Why do we possess such a strong urge to travel? Best qualified to answer this is Graham Hughes, the only person to visit every nation on Earth without using air travel.
Photo: Stephanie Rose Wood
Might Graham Hughes be the most travelled human being ever to walk the planet? Over the course of four years, this intrepid Englishman visited every independent nation in the world. To make his task even trickier, he completed his odyssey without flying, and on a shoestring budget of just US$150 a week.
“During my adventure, I sneaked into Cuba from Key West without the American authorities realising,” recalls this video producer from Liverpool. “I was arrested on the Russian border for wading across a river, I braved the Mad Max-esque freeways of Nigeria, I joined a tribe of hallucinogenic tree-bark worshippers in Gabon, and I found myself imprisoned in Congo. I hung out with frankincense farmers in Oman, and Maoist rebels in Nepal. I crossed the rooftop of the world into Tibet, tucked into a dish of dancing octopus in South Korea, and met the Nobel Prize-winning president of East Timor.”
Once his Odyssey Expedition, as he calls it, was complete (or so he thought), Hughes was forced to backtrack to South Sudan, a nation that didn’t even exist when his journey had begun.
Choosing to eschew air travel posed multiple challenges. Part of his mission was to set a Guinness World Record for the “fastest time to visit all countries by public surface transport”. This meant cargo ships from Canada to Iceland, and from Iceland to the European continent, for example. And circuitous ferry services around the South Pacific.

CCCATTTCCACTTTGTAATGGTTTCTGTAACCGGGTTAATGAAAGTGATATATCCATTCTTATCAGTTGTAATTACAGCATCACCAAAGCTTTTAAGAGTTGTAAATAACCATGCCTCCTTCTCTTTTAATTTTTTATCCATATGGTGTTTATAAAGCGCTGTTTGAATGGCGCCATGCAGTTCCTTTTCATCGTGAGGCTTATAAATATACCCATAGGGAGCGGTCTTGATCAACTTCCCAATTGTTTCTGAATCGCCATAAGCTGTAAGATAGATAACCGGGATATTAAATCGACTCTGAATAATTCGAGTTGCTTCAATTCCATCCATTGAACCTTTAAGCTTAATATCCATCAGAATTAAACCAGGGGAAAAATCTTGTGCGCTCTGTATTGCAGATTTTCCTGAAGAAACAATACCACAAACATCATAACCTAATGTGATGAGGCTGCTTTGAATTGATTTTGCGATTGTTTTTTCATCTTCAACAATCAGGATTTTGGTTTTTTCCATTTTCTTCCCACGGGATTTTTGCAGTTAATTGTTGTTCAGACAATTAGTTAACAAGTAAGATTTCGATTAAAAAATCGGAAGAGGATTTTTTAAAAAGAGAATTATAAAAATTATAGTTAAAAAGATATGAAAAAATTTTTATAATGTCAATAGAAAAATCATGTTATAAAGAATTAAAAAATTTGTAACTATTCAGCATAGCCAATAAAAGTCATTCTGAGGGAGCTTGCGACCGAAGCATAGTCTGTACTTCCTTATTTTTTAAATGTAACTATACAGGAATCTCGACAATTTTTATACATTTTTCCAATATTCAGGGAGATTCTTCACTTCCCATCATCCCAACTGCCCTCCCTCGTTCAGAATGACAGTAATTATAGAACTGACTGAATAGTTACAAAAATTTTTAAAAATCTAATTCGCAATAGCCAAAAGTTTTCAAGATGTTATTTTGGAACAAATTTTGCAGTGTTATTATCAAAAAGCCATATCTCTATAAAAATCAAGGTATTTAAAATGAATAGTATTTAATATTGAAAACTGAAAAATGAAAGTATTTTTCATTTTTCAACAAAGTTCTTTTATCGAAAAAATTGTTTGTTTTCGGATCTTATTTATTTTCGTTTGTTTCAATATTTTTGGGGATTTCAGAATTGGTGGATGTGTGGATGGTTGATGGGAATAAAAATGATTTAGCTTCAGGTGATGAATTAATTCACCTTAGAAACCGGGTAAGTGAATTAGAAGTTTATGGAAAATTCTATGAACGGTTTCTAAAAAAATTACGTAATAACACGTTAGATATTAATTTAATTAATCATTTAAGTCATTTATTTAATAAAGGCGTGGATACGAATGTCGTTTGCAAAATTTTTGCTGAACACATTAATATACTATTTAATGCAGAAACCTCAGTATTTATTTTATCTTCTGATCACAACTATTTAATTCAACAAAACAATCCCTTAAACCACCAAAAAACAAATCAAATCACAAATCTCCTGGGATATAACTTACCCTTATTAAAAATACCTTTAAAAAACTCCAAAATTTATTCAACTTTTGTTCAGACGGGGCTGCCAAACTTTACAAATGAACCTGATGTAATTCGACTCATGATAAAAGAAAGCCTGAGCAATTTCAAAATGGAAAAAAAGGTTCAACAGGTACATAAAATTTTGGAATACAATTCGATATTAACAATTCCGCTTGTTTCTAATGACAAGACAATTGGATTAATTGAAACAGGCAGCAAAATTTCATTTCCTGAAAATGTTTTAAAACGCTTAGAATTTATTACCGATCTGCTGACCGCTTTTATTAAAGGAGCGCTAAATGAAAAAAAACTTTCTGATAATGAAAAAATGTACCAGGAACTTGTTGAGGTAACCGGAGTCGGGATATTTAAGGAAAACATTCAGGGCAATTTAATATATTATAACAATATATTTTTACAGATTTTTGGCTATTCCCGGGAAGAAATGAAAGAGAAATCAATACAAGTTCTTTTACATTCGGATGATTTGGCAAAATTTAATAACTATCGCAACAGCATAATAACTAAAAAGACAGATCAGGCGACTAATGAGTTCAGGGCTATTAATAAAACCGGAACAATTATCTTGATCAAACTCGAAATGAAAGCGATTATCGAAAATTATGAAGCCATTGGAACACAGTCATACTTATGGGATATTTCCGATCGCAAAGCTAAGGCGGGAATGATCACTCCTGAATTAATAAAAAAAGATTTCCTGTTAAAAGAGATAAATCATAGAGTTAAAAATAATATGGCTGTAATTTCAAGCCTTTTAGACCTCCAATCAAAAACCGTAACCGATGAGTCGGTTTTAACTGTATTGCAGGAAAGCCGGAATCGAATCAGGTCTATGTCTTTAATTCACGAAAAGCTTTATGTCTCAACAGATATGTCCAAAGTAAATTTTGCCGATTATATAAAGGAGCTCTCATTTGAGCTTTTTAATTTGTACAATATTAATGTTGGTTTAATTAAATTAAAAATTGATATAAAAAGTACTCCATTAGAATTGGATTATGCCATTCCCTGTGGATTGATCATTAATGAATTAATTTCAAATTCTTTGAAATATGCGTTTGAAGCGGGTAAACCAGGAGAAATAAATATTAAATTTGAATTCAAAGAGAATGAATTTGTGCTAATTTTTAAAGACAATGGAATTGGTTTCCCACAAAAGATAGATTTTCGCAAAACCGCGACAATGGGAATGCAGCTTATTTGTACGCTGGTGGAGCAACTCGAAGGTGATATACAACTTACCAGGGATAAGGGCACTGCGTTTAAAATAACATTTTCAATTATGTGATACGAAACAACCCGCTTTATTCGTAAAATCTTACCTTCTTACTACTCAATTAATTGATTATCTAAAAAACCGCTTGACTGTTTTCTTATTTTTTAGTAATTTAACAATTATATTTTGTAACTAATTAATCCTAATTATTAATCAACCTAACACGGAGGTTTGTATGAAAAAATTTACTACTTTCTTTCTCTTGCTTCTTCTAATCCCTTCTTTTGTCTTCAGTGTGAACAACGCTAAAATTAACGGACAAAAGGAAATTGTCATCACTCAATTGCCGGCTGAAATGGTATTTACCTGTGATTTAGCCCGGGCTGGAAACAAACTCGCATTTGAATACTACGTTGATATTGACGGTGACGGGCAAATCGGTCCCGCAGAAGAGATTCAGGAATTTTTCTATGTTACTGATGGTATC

But the trickiest journey of all was from Senegal to Cape Verde, an island nation 350 miles (570kms) off the west coast of Africa. With no ferry available, Hughes was forced to hire a 12-metre open wooden fishing boat for the crossing. The ten woefully ill-equipped fishermen who crewed it had neither radio, nor GPS, nor phone, nor distress beacon, nor flares, nor navigation charts. Before they set off, Hughes wisely printed off some Google maps for the skipper. Four days later they arrived in Cape Verde’s capital Praia where Hughes was promptly imprisoned for a week on suspicion of people smuggling.
Not long after his release, and back on the African continent, he was thrown in jail again, this time at a checkpoint in the Congo. “Seven policemen burst into the room and proceeded to violently relieve me of my hat, my shoes, my socks, my belt, my T-shirt and everything in my pockets,” he recalls in his book Man Of The World. “They even ripped the glasses from my face. I was then frog-marched out of the room, my arms twisted behind my back. The cell I was thrown into was… dirty concrete, blood smeared all over the walls, no lighting. In that dark, filthy, stinking, mosquito-ridden cell, the world out of focus, semi-naked and afraid, I curled up into a ball as the tears streamed down my face.”